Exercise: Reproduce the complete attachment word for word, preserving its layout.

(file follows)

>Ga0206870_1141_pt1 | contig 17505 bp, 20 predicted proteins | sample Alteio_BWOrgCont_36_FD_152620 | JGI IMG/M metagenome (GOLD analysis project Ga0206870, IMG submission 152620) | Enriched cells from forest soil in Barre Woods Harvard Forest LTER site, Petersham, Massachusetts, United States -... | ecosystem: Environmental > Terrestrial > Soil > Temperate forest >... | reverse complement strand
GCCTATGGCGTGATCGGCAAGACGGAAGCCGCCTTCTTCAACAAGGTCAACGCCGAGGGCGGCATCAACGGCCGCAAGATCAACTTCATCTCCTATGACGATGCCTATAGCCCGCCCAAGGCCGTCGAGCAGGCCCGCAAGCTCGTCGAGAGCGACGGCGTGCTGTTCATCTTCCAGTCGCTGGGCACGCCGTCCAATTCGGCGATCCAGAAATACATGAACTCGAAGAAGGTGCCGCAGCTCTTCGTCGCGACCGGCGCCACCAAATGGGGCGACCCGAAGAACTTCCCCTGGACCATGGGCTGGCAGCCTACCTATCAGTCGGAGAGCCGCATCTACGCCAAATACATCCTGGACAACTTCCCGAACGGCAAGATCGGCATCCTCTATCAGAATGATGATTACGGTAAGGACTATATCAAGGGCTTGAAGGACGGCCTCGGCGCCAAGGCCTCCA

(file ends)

>Ga0206870_1141_pt1 | contig 17505 bp, 20 predicted proteins | sample Alteio_BWOrgCont_36_FD_152620 | JGI IMG/M metagenome (GOLD analysis project Ga0206870, IMG submission 152620) | Enriched cells from forest soil in Barre Woods Harvard Forest LTER site, Petersham, Massachusetts, United States -... | ecosystem: Environmental > Terrestrial > Soil > Temperate forest >... | reverse complement strand
GCCTATGGCGTGATCGGCAAGACGGAAGCCGCCTTCTTCAACAAGGTCAACGCCGAGGGCGGCATCAACGGCCGCAAGATCAACTTCATCTCCTATGACGATGCCTATAGCCCGCCCAAGGCCGTCGAGCAGGCCCGCAAGCTCGTCGAGAGCGACGGCGTGCTGTTCATCTTCCAGTCGCTGGGCACGCCGTCCAATTCGGCGATCCAGAAATACATGAACTCGAAGAAGGTGCCGCAGCTCTTCGTCGCGACCGGCGCCACCAAATGGGGCGACCCGAAGAACTTCCCCTGGACCATGGGCTGGCAGCCTACCTATCAGTCGGAGAGCCGCATCTACGCCAAATACATCCTGGACAACTTCCCGAACGGCAAGATCGGCATCCTCTATCAGAATGATGATTACGGTAAGGACTATATCAAGGGCTTGAAGGACGGCCTCGGCGCCAAGGCCTCCA